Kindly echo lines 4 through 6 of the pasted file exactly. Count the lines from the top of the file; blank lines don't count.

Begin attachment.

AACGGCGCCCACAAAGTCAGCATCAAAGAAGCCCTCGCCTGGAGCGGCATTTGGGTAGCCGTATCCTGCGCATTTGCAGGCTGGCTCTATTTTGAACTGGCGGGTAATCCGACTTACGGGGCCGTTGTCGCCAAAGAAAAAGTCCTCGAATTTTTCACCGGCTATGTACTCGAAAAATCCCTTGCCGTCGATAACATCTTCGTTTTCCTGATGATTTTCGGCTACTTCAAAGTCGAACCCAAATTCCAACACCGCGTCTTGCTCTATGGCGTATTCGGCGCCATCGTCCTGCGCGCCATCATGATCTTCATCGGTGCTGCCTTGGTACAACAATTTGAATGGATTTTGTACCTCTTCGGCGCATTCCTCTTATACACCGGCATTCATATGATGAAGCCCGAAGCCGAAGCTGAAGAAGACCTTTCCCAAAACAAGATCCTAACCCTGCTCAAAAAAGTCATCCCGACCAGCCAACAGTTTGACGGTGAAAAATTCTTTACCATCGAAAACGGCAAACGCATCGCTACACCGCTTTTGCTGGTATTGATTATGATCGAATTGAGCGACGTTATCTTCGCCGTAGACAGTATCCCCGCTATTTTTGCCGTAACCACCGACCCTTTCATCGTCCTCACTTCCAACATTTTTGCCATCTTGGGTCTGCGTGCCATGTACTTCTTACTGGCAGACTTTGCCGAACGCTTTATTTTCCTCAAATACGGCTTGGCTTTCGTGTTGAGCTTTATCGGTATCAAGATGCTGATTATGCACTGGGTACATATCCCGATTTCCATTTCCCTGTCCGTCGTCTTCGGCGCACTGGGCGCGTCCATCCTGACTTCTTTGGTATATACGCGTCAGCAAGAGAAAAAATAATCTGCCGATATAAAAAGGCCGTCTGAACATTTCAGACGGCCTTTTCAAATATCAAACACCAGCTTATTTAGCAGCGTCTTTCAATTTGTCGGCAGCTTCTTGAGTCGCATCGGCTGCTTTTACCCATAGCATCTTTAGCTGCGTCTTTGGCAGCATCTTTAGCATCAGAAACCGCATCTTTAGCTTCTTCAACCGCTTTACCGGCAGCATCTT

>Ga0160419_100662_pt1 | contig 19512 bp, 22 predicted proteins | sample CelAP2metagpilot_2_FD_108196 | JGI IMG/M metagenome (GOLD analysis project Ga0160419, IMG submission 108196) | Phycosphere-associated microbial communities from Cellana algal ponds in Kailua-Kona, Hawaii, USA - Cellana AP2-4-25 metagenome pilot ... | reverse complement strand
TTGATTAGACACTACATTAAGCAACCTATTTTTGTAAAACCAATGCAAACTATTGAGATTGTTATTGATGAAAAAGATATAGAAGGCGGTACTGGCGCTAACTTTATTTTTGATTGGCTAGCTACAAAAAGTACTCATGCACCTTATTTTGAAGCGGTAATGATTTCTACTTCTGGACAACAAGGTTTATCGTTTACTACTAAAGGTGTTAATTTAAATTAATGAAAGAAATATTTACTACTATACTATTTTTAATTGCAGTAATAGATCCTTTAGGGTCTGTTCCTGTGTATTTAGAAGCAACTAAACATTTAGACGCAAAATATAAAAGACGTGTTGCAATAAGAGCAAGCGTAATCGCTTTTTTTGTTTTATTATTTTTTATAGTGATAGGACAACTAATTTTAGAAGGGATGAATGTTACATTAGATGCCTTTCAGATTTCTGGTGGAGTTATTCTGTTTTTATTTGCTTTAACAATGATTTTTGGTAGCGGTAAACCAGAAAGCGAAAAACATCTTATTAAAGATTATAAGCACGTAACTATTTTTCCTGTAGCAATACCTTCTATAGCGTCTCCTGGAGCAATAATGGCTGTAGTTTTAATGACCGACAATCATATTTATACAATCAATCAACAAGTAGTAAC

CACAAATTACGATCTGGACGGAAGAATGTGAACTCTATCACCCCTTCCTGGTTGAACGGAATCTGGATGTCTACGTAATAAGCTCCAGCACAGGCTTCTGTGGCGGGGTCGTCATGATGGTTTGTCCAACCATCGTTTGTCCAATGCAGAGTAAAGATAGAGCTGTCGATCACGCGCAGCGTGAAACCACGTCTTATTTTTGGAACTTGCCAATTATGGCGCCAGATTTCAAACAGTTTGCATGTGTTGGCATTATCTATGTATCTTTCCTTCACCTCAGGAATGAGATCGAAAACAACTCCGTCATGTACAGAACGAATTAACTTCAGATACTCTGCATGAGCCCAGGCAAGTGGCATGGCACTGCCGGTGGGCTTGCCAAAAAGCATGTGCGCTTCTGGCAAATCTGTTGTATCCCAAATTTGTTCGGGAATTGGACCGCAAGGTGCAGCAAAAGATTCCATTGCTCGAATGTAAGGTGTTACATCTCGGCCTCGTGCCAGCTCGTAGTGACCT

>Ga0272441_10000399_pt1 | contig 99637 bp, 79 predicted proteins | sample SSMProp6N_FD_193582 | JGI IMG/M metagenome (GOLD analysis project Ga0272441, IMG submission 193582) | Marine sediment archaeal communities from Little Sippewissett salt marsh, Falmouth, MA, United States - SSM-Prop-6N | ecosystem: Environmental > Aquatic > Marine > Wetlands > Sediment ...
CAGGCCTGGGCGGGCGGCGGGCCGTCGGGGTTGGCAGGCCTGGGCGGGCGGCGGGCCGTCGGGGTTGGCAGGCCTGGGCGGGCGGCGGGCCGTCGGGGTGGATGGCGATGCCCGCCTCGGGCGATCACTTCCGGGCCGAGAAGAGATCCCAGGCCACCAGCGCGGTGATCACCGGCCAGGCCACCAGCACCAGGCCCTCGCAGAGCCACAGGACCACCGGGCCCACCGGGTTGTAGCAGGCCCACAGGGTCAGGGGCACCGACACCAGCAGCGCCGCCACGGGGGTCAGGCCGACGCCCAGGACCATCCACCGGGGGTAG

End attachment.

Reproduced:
CACAAATTACGATCTGGACGGAAGAATGTGAACTCTATCACCCCTTCCTGGTTGAACGGAATCTGGATGTCTACGTAATAAGCTCCAGCACAGGCTTCTGTGGCGGGGTCGTCATGATGGTTTGTCCAACCATCGTTTGTCCAATGCAGAGTAAAGATAGAGCTGTCGATCACGCGCAGCGTGAAACCACGTCTTATTTTTGGAACTTGCCAATTATGGCGCCAGATTTCAAACAGTTTGCATGTGTTGGCATTATCTATGTATCTTTCCTTCACCTCAGGAATGAGATCGAAAACAACTCCGTCATGTACAGAACGAATTAACTTCAGATACTCTGCATGAGCCCAGGCAAGTGGCATGGCACTGCCGGTGGGCTTGCCAAAAAGCATGTGCGCTTCTGGCAAATCTGTTGTATCCCAAATTTGTTCGGGAATTGGACCGCAAGGTGCAGCAAAAGATTCCATTGCTCGAATGTAAGGTGTTACATCTCGGCCTCGTGCCAGCTCGTAGTGACCT

>Ga0272441_10000399_pt1 | contig 99637 bp, 79 predicted proteins | sample SSMProp6N_FD_193582 | JGI IMG/M metagenome (GOLD analysis project Ga0272441, IMG submission 193582) | Marine sediment archaeal communities from Little Sippewissett salt marsh, Falmouth, MA, United States - SSM-Prop-6N | ecosystem: Environmental > Aquatic > Marine > Wetlands > Sediment ...
CAGGCCTGGGCGGGCGGCGGGCCGTCGGGGTTGGCAGGCCTGGGCGGGCGGCGGGCCGTCGGGGTTGGCAGGCCTGGGCGGGCGGCGGGCCGTCGGGGTGGATGGCGATGCCCGCCTCGGGCGATCACTTCCGGGCCGAGAAGAGATCCCAGGCCACCAGCGCGGTGATCACCGGCCAGGCCACCAGCACCAGGCCCTCGCAGAGCCACAGGACCACCGGGCCCACCGGGTTGTAGCAGGCCCACAGGGTCAGGGGCACCGACACCAGCAGCGCCGCCACGGGGGTCAGGCCGACGCCCAGGACCATCCACCGGGGGTAG